Last week I came across this article, featured on Andrew’s site. A literary agent is seeking to set up a new prize, feeling that this year’s Booker shortlist had sought ‘readability’ above all else, and was therefore unjust to more literary works. This caused a very interesting, if well-rehearsed row in the comments. Do have a look as it’s all quite amazing, but it’s repetitive and circular, so I’ll summarise the main points:
– pleasure in reading is subjective, but many think they know which literary qualities deliver and, as such, ought to be considered objective.
– the quality of ‘readability’ proves as difficult as any other to measure in terms of its value in a book, but the desire for a fixed scale of values continues unabated.
My personal observations on the argument are as follows:
– The argument played out between 15 men, 7 women and 7 ungendered aliases (of which I suspected the majority were men, buy hey, I could be wrong). Mostly men attacked men and stepped over comments by women as if they weren’t there.
– Those in the literary camp were more tenacious about refusing any olive branches offered by the folks with balanced, diplomatic opinions. In fact they often seemed to end up arguing with people who were actually on the same side.
– The ‘readability is all’ camp were by far and away the more daft and provocative. Here are a few exemplary gems: ‘ “Artistic achievement” is incredibly subjective (and sadly sniffily restrictive to the masses)’, ‘there are still people working in publishing who are more obsessed with a work’s literary merit than with any sales potential’, ‘Snobs. All of you.’
– the uncertainty about the value of another prize is a reaction against multiple ways of judging books. Both opposition camps want their own values to be held in highest esteem.
– the argument provoked Susan Hill into making a list on twitter of unreadable books, including the usual suspects, Virginia Woolf, Joyce, etc. I thought this was funny, as I find Susan Hill’s books unreadable. She is so sadistic towards her readers, stripping them of any emotional comfort or reassurance (which is my definition of unreadable.)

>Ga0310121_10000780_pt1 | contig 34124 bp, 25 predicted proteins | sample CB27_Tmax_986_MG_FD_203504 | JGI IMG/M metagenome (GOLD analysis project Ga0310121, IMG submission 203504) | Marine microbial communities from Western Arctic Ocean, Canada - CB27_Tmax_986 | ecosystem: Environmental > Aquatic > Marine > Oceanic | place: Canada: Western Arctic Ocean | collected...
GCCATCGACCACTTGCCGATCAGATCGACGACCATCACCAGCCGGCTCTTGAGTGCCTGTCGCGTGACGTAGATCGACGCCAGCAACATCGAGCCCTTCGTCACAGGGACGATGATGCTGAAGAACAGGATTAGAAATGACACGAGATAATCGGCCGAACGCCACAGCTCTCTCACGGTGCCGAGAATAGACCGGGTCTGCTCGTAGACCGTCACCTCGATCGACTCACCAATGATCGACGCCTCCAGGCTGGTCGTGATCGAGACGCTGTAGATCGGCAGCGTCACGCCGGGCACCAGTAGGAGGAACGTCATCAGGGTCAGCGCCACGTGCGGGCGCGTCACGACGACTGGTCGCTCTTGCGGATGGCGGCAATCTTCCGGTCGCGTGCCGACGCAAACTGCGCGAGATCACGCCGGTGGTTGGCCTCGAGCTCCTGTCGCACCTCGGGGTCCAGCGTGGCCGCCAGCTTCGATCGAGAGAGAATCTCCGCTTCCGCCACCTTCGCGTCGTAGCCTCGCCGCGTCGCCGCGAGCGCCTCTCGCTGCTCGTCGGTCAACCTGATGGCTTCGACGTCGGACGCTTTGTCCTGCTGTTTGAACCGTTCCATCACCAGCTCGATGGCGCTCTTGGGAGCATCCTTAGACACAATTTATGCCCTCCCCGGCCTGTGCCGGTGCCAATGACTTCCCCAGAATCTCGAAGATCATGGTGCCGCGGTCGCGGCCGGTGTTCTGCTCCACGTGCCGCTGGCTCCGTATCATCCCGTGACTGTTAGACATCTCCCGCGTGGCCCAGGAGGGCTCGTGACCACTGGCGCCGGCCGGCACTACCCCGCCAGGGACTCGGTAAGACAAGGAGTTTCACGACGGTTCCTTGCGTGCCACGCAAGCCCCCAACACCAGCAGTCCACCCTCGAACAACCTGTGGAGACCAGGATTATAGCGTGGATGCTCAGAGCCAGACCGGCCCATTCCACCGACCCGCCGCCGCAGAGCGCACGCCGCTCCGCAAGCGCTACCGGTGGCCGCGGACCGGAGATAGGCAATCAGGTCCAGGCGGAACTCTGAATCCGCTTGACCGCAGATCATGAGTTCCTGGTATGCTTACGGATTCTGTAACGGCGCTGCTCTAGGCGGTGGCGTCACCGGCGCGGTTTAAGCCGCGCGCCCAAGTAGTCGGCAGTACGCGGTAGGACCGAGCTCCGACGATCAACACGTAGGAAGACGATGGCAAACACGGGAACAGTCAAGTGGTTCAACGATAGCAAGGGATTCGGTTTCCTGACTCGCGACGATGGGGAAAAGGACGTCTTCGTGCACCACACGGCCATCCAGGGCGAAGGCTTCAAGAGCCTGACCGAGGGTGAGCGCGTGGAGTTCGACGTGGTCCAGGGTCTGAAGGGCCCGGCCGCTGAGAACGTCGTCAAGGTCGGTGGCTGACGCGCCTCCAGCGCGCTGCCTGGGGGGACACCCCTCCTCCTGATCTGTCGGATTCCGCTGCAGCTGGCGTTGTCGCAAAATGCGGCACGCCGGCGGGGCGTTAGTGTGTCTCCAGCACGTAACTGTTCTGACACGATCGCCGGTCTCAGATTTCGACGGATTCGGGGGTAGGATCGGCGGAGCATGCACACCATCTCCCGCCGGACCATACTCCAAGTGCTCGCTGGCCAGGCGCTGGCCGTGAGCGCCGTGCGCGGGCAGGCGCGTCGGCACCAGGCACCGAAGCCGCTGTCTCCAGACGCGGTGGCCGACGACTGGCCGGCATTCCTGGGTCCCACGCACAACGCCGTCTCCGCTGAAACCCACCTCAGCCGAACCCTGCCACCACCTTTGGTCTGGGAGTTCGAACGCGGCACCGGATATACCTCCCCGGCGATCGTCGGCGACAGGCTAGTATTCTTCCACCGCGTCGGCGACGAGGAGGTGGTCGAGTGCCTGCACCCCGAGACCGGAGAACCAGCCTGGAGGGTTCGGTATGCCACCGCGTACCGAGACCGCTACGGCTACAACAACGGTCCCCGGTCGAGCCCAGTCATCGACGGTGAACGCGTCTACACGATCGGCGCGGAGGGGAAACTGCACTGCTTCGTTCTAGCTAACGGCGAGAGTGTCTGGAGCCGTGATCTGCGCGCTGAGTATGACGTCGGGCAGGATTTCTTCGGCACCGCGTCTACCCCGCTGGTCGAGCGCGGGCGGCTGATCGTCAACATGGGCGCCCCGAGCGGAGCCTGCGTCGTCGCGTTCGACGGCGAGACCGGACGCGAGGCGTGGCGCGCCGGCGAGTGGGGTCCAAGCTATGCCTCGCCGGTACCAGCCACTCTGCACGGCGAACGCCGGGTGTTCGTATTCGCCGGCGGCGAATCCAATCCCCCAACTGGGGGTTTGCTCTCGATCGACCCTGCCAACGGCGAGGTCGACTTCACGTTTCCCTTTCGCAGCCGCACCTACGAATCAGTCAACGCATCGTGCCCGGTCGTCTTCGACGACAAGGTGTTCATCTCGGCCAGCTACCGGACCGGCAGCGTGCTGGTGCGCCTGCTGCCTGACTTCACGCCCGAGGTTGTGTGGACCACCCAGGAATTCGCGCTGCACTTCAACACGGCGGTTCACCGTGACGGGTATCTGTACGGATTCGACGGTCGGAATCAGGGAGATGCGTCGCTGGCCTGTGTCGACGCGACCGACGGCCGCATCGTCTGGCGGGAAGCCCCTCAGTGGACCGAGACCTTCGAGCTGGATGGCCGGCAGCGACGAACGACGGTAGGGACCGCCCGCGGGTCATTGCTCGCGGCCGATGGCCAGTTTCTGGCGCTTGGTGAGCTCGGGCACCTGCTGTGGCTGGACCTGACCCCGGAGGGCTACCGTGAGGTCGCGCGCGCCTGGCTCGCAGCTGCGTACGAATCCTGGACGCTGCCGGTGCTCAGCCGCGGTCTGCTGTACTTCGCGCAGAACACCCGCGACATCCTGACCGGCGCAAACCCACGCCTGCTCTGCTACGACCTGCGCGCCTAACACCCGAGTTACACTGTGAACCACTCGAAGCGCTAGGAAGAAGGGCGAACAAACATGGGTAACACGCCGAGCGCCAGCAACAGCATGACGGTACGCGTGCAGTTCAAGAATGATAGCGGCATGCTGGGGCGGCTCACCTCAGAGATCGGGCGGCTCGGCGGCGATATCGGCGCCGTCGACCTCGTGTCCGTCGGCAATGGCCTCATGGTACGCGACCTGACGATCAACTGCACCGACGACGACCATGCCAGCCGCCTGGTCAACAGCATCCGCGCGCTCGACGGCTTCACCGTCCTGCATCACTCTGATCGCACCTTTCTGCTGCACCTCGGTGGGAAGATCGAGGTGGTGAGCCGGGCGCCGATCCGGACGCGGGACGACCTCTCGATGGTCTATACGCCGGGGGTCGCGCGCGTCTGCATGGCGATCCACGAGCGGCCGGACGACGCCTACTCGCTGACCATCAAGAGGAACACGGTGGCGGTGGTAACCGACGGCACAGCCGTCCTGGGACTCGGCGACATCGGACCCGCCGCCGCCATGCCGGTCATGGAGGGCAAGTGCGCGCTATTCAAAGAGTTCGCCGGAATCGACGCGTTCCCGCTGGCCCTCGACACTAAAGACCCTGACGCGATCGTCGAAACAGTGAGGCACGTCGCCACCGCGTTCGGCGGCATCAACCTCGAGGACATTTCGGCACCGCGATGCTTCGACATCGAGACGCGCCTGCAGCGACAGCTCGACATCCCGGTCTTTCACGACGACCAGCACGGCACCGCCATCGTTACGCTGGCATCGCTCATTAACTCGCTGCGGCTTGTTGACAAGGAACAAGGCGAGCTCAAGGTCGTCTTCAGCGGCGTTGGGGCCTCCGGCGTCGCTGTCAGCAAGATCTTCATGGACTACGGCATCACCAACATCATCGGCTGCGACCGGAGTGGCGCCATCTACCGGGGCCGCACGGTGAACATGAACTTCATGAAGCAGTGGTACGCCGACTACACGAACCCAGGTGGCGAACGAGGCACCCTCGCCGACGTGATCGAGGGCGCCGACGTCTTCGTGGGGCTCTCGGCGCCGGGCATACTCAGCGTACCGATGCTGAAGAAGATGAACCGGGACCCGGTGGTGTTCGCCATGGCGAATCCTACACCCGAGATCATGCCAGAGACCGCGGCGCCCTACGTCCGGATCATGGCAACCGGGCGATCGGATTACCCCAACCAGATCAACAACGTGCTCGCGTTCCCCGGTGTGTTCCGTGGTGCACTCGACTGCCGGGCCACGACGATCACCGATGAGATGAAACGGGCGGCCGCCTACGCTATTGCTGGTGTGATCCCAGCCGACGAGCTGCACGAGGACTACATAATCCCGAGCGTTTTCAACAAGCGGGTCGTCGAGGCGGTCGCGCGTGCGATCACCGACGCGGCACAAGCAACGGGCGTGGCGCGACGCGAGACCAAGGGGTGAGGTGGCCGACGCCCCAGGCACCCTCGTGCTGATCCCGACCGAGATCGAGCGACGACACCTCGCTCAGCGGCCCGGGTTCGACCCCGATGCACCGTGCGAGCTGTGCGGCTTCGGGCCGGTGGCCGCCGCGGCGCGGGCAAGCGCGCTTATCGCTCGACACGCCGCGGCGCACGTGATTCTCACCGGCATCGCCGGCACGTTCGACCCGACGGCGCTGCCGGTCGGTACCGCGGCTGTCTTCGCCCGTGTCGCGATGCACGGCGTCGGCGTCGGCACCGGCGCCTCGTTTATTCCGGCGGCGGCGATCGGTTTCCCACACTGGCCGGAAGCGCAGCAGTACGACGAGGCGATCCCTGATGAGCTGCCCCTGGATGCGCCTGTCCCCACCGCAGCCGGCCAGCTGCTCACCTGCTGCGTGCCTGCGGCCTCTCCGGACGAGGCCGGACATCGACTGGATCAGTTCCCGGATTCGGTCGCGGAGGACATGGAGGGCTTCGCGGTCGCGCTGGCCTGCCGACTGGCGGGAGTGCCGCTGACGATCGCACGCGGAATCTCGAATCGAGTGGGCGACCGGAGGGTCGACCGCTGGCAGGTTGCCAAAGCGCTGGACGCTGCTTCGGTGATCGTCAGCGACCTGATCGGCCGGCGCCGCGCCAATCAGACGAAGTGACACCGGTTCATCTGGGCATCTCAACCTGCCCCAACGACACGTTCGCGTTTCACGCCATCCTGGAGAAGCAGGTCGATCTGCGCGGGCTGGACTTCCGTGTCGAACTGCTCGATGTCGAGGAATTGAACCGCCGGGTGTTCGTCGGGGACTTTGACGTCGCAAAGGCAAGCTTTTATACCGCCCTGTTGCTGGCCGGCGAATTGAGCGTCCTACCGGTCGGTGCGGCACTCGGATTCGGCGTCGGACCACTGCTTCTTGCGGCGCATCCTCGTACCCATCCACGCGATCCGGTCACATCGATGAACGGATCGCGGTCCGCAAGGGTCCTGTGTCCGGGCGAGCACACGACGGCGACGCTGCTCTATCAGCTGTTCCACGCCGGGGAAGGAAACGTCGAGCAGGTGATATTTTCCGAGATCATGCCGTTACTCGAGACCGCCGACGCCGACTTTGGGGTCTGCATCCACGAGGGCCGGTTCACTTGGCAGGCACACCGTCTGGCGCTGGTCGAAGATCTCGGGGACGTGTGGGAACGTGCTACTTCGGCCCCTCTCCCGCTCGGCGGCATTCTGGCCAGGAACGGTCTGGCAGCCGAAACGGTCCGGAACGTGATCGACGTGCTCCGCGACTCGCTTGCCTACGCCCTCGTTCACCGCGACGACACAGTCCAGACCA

These are just my observation, and in keeping with the topic, I should point out that other readers will undoubtedly react differently. But what I wanted to extract from this argument is that the intellectual tone it seeks to wrap itself in is a decoy. This is fundamentally an emotional argument, which is why it’s so bitterly fought and so impossible to solve. Underlying the clash are two insults that never seem to go away:
– people who read only ‘easy’ books are lazy and stupid.
– people who champion ‘literature’ are flogging a dead horse – it’s pretentious and boring and elitist; no one wants it.
Both of these arguments attack through humiliation, so they pretty much guarantee an ugly fight. Plus, people only respond angrily when they perceive a threatening grain of truth in their opponent’s stance (and often that threatening voice is also located inside them, undermining them from within in a way that’s scary and hurtful). It’s true that easy-reading thrillers and romances and so on do not stretch the brain, and it’s true that literary works have always had to fight deplorably hard battles to reach their audience. The former does not reflect on the ability of the reader to read, the latter does not reflect on the value of the writing produced. But as I say, this is all highly emotional; to be made to feel stupid or not wanted is deeply unpleasant.
Hostile argument seems to be a feature of the book world, and a pleasure in itself to some readers (although that’s not something I respond to emotionally myself). The way I look at it, though, literature is the underdog here. Because we live in a world so obsessed by economic arguments and so unwilling to attend to spiritual matters (quite possibly the two are linked), literary works have a harder time than ever in finding their way to the market place. Literature will always be available as there will always be people compelled to write it, (and as human beings we will always have a fundamental desire for meaning and enlightenment) but there will be ever less money in recompense, which in turn reduces the field of people who are capable of producing it. As to why you should read literary works, I’ll direct you to my friend, Jeff’s article on the subject, which says it all much better than I could. I will say only that any wisdom I have gained in my life, I owe to books, and books of ALL kinds. So my perspective here remains the constant desire to help people get more out of their reading, because they feel good when they do so.
Books do these two essential things; they reassure and they challenge, and the very discrepancy between those actions illuminates the origin of this age-old argument. We need all kinds of books, with all kinds of qualities. In the true spirit of literature we should really champion solidarity between all readers, and diversity between all books.